Arthur C. Pillsbury Foundation

Protecting and Preserving All Life -- By Extending Human Vision

Mark Roy Daniels
Appointed Superintendent for Yosemite​​

Mark Daniels was interviewed by the Oakland Tribute, the story appearing in print on October 2, 1915. The subject was the future management of Yosemite National Park.  Into this interview I place links to other materials which provide an interesting insights into what Mark is saying.   When Stephen Mather died he left Horace Mather in charge of the cover-up of his felonies.  These illegal acts, carried out to cover for Mather, continue today.  In his book, Creating the Park Service:  The Missing Years, Albright admits to knowing Mather was engaging in multiple felonies, including self-dealing.  Albright, an attorney, covered for him.  Albright asked that publication be delayed until ten years after his death.  

 MONOPOLY EVIDENT IN YOSEMITE
DEAL SAY CURRYS FRIENDS

Mark Daniels "Gives' Blustering Interview, in Which He Threatens to Close Yosemite Park to the Public 
Source for the article , Oakland Tribune October 2, 1915

Mark Roy Daniels

  
Stephen T. Mather, assistant secretary of the interior in charge of national parks, is on his way to Washington, D. C., to have an iron clad contract drawn up by me Attorney-General giving the Desmond Park Service Company an exclusive hotel privilege in Yosemite for twenty years, with a possible codicil giving the. company supremacy power over all the concessions in the park. David C. Curry, proprietor for the past 17 years of Camp Curry, in Yosemite. has also left rt Kan Francisco for Washington to make a fight against the contract being entered into and to lay his case before Secretary of the Interior, Franklin K. Lane. Captain Curry fears that he is about to be put out of 'business, and he is ready to lake his fight to congress or to the courts. if he learns there is any redress to be had from either of these sources. Mark Daniels, superintendent and landscape 'engineer of national parks, stated today that he thinks It will require 60 or 90 days before the contract can be formally entered into, and in the meanwhile Curry plans.to prosecute his fight with the assistance of a large army of friends whom, he has interested in his cause.
The threat is made that. if Curry occasions too much trouble by stirring antagonisms and controversies, Yosemite will be closed by Secretary Lane to all hotels and camp concessionaires and only camping parties will be permitted. This would mean that the no one, of moderate means could visit the park next year.

CHANGE IS COMING

Whatever happens, a great change is. due in the management of affairs at Yosemite Valley, and the old "go-as-you- please days" will be no more.  Curry and his. friends. believe that the result will be an air-tight monopoly for the benefit of D. J. Desmond, head of the Desmond Park Service Company. and the catering of exclusive tourist trade in the valley. He even goes so far as to intimate that Desmond, assistant secretary Mather and Superintendent Daniels have been governed by selflish, personal motives in. negotiating for the closing the 20-year hotel privilege contract.   
Curry and Desmond came to blows over the matter last Saturday, and the feeling between Curry and Daniels not particularly amicable.   Daniels Declares. however, that he gets along with Curry better than any previous park superintendent.  “When I know Curry is wrong and that he knows it too." said Daniels. "I tell him he's a d-- n liar without mincing any words.”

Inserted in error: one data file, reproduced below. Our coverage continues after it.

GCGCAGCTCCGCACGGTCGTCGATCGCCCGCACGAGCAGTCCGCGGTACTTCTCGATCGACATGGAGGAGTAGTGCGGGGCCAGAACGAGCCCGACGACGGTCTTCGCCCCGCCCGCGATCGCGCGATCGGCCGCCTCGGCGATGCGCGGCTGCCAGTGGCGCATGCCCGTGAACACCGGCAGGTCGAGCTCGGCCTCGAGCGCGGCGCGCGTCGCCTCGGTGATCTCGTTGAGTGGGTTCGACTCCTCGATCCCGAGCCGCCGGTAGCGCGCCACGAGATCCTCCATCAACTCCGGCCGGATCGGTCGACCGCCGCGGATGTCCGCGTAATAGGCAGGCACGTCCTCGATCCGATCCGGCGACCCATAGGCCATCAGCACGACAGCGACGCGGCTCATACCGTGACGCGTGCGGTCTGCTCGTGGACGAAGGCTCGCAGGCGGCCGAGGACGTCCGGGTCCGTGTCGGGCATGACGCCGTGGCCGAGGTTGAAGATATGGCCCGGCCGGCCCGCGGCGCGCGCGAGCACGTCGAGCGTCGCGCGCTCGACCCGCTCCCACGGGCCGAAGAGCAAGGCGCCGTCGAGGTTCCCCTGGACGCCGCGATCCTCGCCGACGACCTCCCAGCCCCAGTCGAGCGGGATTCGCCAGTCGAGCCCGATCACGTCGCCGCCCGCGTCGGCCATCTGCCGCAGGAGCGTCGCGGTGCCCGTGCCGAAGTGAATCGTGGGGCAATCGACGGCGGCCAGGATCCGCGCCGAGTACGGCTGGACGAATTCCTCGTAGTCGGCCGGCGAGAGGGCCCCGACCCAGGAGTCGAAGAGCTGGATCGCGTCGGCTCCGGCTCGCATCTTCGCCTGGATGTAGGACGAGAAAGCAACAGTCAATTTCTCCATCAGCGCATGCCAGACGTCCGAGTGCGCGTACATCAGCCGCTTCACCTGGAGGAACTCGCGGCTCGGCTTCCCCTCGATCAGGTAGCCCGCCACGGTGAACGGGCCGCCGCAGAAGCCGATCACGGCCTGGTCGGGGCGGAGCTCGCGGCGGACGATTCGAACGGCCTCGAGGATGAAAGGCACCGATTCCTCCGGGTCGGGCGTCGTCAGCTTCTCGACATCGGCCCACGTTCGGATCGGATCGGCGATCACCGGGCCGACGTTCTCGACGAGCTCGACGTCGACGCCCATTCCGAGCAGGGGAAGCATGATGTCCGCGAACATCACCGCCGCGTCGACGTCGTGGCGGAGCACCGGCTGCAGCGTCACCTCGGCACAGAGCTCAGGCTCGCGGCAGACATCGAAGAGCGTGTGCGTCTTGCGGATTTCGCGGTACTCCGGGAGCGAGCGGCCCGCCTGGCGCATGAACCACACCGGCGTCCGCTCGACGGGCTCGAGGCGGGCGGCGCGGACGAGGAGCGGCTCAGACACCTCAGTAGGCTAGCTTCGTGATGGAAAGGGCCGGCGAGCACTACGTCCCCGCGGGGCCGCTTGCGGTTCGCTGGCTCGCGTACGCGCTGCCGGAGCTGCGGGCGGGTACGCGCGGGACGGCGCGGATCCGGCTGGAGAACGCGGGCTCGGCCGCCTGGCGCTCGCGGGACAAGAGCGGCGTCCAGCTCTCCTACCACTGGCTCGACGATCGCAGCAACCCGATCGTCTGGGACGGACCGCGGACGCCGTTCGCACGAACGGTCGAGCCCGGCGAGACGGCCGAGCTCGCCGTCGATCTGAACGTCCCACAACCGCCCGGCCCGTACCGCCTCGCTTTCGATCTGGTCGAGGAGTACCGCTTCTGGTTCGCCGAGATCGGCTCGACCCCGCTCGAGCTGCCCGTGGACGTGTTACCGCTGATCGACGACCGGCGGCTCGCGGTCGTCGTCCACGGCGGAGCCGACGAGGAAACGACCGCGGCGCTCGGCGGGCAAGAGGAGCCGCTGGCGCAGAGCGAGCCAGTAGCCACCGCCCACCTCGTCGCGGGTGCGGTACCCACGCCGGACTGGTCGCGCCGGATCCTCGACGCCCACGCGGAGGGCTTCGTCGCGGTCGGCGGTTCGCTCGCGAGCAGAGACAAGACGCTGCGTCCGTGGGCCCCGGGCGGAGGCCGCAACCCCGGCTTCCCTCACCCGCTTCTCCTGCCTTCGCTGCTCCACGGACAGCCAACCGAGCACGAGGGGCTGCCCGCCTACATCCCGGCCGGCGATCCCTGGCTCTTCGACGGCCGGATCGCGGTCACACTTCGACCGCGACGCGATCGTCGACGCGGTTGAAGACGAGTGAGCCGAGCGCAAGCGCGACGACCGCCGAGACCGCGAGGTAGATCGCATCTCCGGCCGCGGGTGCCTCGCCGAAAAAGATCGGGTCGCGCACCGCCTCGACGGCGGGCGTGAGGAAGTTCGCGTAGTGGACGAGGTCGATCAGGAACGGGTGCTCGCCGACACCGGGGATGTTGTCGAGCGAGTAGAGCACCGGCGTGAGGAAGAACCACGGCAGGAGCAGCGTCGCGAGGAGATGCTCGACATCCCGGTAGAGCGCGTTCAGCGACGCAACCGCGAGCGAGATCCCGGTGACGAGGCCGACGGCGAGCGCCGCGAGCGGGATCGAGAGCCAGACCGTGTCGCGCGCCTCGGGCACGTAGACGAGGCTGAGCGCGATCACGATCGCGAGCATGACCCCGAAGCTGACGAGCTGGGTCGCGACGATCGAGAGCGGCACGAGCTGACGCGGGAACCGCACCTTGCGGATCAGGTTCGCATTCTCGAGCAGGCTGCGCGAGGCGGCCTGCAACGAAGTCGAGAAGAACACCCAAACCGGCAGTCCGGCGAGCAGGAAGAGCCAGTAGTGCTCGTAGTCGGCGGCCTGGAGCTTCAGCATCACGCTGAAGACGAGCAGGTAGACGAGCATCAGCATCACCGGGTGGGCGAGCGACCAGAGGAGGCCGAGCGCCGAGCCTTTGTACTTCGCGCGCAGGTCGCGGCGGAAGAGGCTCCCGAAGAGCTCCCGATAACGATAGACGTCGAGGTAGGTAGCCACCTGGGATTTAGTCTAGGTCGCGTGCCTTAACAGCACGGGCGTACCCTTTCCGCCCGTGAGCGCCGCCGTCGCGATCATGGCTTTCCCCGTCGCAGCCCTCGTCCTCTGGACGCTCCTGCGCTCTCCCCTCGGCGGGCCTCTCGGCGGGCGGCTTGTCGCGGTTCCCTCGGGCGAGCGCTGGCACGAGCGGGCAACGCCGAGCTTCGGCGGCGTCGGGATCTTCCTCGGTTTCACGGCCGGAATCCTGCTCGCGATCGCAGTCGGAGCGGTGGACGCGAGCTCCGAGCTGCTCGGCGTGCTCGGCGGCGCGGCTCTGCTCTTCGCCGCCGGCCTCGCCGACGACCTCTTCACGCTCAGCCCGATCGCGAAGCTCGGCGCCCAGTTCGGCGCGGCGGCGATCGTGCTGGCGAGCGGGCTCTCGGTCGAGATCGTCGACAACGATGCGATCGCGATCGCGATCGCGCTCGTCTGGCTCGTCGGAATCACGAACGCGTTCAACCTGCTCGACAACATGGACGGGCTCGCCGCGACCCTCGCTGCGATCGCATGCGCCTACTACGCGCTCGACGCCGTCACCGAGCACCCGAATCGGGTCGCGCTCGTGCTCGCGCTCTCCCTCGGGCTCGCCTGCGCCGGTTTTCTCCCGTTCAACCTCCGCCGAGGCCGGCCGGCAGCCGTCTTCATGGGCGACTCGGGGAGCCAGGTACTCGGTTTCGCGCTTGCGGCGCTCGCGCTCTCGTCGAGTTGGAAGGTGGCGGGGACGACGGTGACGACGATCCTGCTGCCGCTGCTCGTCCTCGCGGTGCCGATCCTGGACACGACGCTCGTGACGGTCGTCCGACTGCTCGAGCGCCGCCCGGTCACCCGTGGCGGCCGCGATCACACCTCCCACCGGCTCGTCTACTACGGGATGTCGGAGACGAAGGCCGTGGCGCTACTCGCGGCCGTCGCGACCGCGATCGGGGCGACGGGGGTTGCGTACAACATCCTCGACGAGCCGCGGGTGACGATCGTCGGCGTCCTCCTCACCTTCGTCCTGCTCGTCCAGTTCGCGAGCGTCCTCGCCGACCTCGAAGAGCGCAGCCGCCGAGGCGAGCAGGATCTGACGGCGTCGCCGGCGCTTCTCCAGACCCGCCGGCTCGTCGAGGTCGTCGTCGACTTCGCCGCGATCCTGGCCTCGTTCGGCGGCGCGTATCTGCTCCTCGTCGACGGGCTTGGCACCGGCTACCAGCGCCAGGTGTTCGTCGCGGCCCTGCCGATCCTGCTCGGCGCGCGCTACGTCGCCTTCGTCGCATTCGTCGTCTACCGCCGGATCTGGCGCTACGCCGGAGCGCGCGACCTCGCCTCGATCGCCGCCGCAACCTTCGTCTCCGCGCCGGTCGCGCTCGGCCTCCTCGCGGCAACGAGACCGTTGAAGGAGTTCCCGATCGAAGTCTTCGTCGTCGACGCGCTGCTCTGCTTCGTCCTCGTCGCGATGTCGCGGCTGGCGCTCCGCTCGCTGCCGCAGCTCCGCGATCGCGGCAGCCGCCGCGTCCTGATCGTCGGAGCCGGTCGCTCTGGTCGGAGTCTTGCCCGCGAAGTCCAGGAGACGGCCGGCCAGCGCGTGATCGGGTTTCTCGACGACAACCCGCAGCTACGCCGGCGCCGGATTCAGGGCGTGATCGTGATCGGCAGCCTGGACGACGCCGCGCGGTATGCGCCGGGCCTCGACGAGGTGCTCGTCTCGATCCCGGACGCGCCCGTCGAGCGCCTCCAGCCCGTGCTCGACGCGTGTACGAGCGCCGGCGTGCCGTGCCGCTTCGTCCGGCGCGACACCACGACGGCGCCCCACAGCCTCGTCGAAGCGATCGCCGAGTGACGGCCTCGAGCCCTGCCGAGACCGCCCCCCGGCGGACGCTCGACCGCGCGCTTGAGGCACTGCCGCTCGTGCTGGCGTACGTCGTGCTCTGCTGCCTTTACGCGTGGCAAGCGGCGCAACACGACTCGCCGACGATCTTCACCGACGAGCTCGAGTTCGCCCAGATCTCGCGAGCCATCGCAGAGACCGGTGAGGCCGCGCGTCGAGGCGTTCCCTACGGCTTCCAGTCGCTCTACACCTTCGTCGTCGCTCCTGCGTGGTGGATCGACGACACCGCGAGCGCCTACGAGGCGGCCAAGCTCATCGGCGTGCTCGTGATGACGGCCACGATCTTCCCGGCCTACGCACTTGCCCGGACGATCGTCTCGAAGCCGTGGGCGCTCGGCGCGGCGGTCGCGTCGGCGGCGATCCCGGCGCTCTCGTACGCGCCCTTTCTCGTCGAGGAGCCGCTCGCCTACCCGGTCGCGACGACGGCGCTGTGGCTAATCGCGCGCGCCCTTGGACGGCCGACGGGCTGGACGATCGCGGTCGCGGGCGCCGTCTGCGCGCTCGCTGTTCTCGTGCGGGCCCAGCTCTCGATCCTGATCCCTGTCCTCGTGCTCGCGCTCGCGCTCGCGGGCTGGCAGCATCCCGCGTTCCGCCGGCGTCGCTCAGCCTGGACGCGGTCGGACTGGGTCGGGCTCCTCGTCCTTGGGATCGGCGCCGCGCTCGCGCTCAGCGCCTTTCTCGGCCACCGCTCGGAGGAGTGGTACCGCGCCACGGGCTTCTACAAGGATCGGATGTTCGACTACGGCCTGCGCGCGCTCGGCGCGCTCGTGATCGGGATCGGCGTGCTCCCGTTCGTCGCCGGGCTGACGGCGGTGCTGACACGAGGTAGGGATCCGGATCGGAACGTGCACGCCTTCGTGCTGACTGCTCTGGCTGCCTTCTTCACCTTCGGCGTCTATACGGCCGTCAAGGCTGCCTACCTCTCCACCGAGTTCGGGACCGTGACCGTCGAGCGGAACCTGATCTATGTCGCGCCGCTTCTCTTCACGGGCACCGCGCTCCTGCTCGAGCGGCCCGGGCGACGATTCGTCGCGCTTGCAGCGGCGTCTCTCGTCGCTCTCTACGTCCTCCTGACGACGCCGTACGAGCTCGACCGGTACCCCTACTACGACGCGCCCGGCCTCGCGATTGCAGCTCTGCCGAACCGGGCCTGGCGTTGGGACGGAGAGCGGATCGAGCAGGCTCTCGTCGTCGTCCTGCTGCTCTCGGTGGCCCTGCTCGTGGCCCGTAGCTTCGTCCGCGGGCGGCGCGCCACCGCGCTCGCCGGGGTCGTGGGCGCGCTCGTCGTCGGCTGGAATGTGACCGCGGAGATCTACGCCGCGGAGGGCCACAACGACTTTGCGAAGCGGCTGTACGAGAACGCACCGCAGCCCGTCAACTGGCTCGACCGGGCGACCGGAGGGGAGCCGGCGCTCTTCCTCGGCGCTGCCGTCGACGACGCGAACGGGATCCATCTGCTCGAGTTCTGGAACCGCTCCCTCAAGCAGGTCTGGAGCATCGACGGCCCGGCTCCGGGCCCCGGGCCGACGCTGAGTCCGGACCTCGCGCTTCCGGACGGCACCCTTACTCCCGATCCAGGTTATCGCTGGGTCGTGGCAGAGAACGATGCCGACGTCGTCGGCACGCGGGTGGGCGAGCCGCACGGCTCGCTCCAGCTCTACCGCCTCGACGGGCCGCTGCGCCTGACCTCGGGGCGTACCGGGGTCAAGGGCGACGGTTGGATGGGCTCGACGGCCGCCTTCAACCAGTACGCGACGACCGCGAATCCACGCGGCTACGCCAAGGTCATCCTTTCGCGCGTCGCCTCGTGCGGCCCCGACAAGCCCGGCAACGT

Daniels admitted that a plan had been under consideration to place all of the camps and concessions under the direction of Desmond, with the arrangement by which Desmond should pay 50 percent net to the government while each subordinate concession which must pay Desmond 50 percent net for the superintendence performed by him.   The plan was abandoned when it was shown that this would make it possible for Desmond to run his own place at a loss while making his subordinate concessionaires pay the difference.  Daniels stated that some form of organization, bringing the concessionaires under one tent, would have to be worked out or the concession privileges in the valley might be dispensed with altogether.   
Daniels frankly admits that the plan of handling the park, in future, if he has his way, is to be along the lines of a governmentally controlled monopoly.  Desmond is to have the monopoly.
Desmond has no permit at present.  He is in possession of a letter from Secretary Lane in which the specific promise is made and he will be given this 20-year concession as soon as the details of the contract can be definitely agreed upon and the contract drawn up. 
“Is this an exclusive privilege for a hotel in Yosemite Valley?” Superintendent Daniels was asked. 
“No, it is not an exclusive privilege,” answered Daniels
“Then if another company applied for a permit to conduct a hotel then that would be granted?”
“No,” answered Daniels.  “We believe that one hotel is enough in Yosemite Valley.”
Then it is a practical monopoly?”
“Yes.  The tendency toward publicly owned property is toward governmentally controlled monopoly,” Said Daniels.  That is the policy along which state owned railroads commission is working.  It has been found to give the best results in service to the public.”
“The government regulates the rates and the conditions of service and that brings about a condition in which the company holding the franchise or permit gains a fair return on their investment, but no more than a fair return.
“The trouble with Curry is that if he had to be cut down to a fair return, he would lose half of his profits.”
“What is the method of getting competition in the letting of such a contract as this for a 20-year exclusive privilege?  Did you call for bids?”

NO BIDS CALLED FOR

“The government has found it is inadvisable to call for bids of this kind,” Daniels replied.  The highest bidder for such a privilege might be the last man who the government would wish to let the contract to.”
“I received bids from three persons.   We investigated them thoroughly as to their ability to carry out the plans of this department, as to their financial responsibility and as to their general standing.  All three were satisfactory.  He was not, however, the one I recommended.”
“Was Curry asked to present a proposal?”
“Curry was not invited to make a proposal,” Daniels explained.  “This work is beyond his capacity.  He is a good man in his line   He has done much for Yosemite Valley.  He has advertised it well.  But he has his limitations and they unfit him for a proposition of this character.  In some ways he has done more harm to the valley than good.  He is a fighter, and he is always stirring things up. That sort of thing does harm.  He makes people go away dissatisfied. These men must get together and cooperate or nothing will be accomplished.“